Here’s Why The Ladylike Stars Left BuzzFeed06/19/2021
Over the years, plenty of internet stars who started their careers at BuzzFeed decided to step away from the company to start their own brands. Per Variety, there was even a trend in 2017 of former staffers sharing “Why I Left BuzzFeed” videos on their new YouTube channels. One of those vloggers was Safia Nygaard, one of the stars and creators of the Ladylike video series for the site (via Tubefilter). In March 2017, nearly two months after she left the company, Nygaard shared her reasons for making a career change in an eight-minute long video.
“The overarching reason why I left BuzzFeed is to have independence,” Nygaard shared in the video, which has amassed over 15 million views (via YouTube). In her explanation, she said that she wanted to be able to work on her own projects and to have greater ownership over the content she produced — especially when so much of Ladylike’s brand was tied to her name and face.
Other Ladylike stars had different reasons for leaving BuzzFeed
After Kristin Chirico and Jen Ruggirello left BuzzFeed, they shared their own stories in December 2020 (via Twitter). For them, the decision had a lot more to do with their mental health. The two Ladylike stars clarified they were only speaking for themselves, but opened up about their time with BuzzFeed in what Chirico called an “incredibly difficult, incredibly personal, and honestly terrifying video” to make (via Twitter).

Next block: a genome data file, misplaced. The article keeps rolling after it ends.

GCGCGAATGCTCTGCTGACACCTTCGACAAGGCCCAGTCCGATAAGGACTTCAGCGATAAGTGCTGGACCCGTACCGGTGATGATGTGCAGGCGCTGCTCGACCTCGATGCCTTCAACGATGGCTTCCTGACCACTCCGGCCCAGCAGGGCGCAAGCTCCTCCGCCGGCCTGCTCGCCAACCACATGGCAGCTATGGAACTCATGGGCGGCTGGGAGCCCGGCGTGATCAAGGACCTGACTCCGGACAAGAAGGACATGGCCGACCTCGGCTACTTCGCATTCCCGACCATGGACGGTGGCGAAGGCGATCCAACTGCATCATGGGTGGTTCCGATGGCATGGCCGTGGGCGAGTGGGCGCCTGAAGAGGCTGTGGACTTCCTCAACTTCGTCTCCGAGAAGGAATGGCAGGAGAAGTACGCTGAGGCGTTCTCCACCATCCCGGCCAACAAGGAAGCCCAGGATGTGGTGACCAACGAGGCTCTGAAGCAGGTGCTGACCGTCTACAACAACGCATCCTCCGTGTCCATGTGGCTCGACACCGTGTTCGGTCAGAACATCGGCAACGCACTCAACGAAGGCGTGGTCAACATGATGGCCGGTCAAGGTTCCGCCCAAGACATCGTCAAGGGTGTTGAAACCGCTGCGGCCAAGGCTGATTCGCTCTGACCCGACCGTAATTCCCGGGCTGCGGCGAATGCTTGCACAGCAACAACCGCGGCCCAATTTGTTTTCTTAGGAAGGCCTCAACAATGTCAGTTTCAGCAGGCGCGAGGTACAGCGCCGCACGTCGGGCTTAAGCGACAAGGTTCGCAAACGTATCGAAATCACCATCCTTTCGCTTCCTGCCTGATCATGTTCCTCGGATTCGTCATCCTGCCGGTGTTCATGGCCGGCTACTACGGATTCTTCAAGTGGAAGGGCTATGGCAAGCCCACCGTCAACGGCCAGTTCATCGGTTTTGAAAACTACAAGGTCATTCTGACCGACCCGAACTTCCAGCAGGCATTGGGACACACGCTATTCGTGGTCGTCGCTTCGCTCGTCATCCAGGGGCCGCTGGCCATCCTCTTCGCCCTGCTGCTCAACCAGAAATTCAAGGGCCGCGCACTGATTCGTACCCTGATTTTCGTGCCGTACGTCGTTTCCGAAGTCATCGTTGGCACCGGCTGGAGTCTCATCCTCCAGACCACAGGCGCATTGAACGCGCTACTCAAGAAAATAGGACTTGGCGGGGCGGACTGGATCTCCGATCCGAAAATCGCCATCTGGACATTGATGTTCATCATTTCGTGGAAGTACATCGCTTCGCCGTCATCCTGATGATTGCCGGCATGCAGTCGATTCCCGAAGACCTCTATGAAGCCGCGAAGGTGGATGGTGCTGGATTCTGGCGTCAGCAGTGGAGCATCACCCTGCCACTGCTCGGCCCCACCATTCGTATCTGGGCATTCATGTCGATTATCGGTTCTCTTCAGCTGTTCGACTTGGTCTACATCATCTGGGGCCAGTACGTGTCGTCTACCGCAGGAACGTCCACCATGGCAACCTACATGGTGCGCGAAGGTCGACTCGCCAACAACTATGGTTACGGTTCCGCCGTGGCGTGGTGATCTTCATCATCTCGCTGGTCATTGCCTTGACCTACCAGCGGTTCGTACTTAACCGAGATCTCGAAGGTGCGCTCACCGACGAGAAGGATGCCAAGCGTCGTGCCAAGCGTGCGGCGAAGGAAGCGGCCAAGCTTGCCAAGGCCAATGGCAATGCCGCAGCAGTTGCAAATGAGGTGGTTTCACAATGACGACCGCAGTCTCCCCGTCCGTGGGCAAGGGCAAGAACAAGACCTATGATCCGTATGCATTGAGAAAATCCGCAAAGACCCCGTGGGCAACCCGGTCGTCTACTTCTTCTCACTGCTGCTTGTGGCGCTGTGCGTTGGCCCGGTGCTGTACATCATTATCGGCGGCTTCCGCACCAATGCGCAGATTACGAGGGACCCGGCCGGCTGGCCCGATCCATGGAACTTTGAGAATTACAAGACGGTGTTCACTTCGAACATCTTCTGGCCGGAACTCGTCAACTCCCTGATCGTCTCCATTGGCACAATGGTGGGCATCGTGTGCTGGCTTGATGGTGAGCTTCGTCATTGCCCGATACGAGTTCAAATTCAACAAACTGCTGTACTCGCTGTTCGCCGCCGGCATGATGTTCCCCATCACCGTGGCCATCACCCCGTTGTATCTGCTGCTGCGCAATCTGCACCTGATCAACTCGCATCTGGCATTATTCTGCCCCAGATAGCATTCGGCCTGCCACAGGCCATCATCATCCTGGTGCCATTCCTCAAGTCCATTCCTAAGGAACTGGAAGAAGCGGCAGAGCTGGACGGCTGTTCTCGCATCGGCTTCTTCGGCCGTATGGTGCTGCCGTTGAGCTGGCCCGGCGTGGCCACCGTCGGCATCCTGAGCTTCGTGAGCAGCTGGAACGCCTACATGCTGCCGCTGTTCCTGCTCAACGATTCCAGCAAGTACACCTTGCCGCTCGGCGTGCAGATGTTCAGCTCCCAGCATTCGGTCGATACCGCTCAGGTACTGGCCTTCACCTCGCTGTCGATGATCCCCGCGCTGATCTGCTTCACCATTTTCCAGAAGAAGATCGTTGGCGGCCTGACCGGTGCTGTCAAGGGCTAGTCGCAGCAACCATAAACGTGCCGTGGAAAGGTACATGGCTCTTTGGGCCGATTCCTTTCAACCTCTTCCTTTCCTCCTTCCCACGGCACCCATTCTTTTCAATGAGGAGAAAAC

“My whole body and my experiences and myself were real estate for content,” Chirico shared in a YouTube video that has over 4 million views (via YouTube). “[BuzzFeed] is a place where, like, you work together in a team to achieve a common goal, but the idea is that you also will be looked out for by your team if bad things start to happen, and I don’t think that part of the social contract, within the culture, is being honored. … They let me seriously hurt myself.”
“[I] left because I was really depressed,” Ruggirello agreed (via YouTube). “I felt like I was working at a company that didn’t really value me but would be happy to [employ me] as long as [I was] OK with this unspoken-but-sometimes-spoken thing which was like, ‘You can keep working here … but you’re not gonna advance at all.'”
Chirico and Ruggirello shared that the whole Ladylike team may share their story together one day, but for now, each member is only speaking for themselves.
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